Of the more than 100 million dry eye sufferers worldwide, approximately 65 percent have evaporative dry eye.

Common symptoms of the disease include eye irritation, dryness, redness, tiredness and visual disturbances. TearScience’s integrated, in-office system addresses a root cause of evaporative dry eye, the obstructed glands.

TearScience gained FDA clearance by demonstrating the safety and effectiveness of LipiFlow through a U.S.-based, nine-center randomized controlled clinical trial for the treatment of evaporative dry eye.

The FDA has approved 20 new drugs so far this year, just one short of the total for all of 2010, according to a top agency official last week. The pace likely puts the FDA on track to approve more new types of drugs in 2011 than the previous few years.

TearScience’s technology, however, does not fall into this list.

FDA's drug approval figures released on Thursday involve only drugs or biologics – which are made from living cells – that are considered new types of products. They don't include approvals granted for new formulations, systems, or new uses of existing drugs as well as vaccines.

“The LipiFlow system is a very unique, very exciting system,” said Dr. Stephen Lane, of Associated Eye Care of Stillwater, Minn.

TearScience will sell its LipiFlow and LipiView Ocular Surface Interferometer devices as a system for eye care practices.

Tim Willis, chief executive officer and co-founder of TearScience, said Monday marks an important day for ophthalmologists in the U.S.

“This is a paradigm shift in addressing the root cause of the disease and not just the symptoms,” Willis said. “Today, the patients win."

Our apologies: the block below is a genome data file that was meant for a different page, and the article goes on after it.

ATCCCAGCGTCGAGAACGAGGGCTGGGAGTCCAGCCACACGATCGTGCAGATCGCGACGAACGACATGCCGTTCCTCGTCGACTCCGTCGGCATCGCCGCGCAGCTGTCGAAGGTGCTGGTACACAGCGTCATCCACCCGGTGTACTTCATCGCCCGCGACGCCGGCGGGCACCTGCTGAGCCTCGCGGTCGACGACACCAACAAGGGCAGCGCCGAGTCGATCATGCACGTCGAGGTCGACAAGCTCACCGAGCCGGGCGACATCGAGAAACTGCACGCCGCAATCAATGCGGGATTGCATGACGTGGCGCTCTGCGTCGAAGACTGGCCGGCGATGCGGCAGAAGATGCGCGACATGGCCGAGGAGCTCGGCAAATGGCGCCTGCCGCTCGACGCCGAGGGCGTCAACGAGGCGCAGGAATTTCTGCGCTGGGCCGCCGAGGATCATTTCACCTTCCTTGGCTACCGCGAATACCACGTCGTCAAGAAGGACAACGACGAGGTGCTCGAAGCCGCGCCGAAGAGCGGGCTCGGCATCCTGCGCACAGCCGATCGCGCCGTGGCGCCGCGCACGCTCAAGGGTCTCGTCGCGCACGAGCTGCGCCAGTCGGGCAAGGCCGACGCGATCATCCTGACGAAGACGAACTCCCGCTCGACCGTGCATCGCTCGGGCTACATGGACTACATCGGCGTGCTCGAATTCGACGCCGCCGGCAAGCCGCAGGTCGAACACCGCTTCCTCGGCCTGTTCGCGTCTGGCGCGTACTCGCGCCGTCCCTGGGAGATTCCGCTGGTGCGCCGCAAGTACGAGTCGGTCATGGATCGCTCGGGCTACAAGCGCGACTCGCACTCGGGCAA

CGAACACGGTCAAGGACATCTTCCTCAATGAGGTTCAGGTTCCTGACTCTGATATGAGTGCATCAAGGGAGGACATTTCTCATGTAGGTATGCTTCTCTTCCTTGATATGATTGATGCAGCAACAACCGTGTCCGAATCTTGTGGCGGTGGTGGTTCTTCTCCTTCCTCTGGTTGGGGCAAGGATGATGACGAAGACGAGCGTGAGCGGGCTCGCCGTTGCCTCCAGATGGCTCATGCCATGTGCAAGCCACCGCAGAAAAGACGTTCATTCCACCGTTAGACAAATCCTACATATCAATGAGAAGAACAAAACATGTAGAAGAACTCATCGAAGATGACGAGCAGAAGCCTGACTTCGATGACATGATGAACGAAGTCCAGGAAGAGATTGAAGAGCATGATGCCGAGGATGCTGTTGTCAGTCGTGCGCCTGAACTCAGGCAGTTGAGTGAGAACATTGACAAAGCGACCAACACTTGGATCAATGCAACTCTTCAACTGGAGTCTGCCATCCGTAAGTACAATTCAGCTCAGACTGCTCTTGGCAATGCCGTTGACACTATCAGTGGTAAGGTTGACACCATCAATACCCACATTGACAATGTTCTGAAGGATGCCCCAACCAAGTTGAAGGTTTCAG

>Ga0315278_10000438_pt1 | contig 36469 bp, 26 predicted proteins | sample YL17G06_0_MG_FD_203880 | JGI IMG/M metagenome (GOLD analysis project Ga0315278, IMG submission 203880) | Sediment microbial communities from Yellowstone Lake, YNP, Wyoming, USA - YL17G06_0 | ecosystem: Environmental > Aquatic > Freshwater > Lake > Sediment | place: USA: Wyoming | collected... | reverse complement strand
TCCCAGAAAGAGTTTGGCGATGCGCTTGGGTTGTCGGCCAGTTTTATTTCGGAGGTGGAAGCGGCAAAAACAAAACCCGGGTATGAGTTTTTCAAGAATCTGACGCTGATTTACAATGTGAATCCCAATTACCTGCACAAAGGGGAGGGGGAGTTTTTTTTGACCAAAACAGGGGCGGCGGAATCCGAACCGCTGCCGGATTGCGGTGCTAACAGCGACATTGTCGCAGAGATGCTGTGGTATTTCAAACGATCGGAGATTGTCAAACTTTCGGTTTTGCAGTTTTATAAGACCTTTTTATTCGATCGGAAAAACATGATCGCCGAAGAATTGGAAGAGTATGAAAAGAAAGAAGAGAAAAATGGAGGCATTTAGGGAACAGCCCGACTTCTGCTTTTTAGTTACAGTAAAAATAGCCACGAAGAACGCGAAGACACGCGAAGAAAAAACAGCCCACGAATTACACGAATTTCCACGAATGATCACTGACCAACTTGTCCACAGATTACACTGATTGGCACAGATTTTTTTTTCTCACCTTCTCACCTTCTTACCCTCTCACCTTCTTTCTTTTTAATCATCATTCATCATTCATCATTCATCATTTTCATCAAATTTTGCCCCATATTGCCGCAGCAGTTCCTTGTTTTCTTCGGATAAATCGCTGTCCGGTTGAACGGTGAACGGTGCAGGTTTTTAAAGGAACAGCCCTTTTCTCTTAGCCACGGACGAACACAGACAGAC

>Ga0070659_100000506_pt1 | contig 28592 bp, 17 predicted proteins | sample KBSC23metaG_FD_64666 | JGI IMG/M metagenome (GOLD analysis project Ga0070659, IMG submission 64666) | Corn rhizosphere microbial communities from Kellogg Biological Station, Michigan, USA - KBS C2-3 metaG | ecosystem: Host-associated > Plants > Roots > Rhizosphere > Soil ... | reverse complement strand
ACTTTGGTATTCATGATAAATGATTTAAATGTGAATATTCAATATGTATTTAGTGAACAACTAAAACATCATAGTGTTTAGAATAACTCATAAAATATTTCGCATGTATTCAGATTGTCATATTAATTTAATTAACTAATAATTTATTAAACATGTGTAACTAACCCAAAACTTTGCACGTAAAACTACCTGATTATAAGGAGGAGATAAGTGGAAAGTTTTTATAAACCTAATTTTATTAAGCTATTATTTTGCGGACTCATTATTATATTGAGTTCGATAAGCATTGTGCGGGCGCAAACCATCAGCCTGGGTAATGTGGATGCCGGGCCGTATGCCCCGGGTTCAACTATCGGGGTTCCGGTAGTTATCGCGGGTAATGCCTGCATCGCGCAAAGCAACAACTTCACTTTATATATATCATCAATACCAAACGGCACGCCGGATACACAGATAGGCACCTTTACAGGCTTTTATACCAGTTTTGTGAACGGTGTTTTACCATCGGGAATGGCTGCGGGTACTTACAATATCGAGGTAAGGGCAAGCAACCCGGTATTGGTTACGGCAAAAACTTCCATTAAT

Abstract: Eye Platelet Rich Plasma (E-PRP)

The Role of "Eye Platelet Rich Plasma" (E-Prp) for Wound Healing in Ophthalmology.

Blood derived products have demonstrated their capacity to enhance healing and stimulate the regeneration of different tissues and this enhancing effect is attributed to the growth factors and bioactive proteins that are synthesized and present in blood. Eye platelet rich plasma (E-PRP) provides higher concentration of essential growth factors and cell adhesion molecules by concentrating platelets in a small volume of plasma as compared with autologous serum, the latter being used widely in ophthalmology for epithelial wound healing of the cornea for the last two decades. These growth factors and cell adhesion molecules have a major role in wound healing and enhance the physiological process at the site of the injury/surgery via eye drops or clot. E-PRP has been used more recently, and has achieved successful outcomes in peer-review articles in the treatment of dormant ulcers (epithelial defects of the cornea that fail to heal), moderate to severe dry eye syndrome, ocular surface syndrome post Laser In Situ Keratomileusis (LASIK), and for surface reconstruction after corneal perforation associated with amniotic membrane transplantation. Preparation of E-PRP in the two available formulations, eyedrops and clot, is inexpensive and easy although it requires following strict sterility conditions using sterile and disposable materials and operating inside a laminar flow hood. No serious adverse effects have been described with the use of these products, and it is generally well tolerated. In summary, Platelet enriched plasma in the form obtained in ophthalmology, E-PRP, is a reliable and effective therapeutic tool to enhance epithelial wound healing in ocular surface disease.

Curr Pharm Biotechnol. 2011 Jul 8. [Epub ahead of print]
AliĆ³ JL, Arnalich-Montiel F, Rodriguez AE.
Department of Cornea and Refractive Surgery, VISSUM Corporation, Madrid, Spain.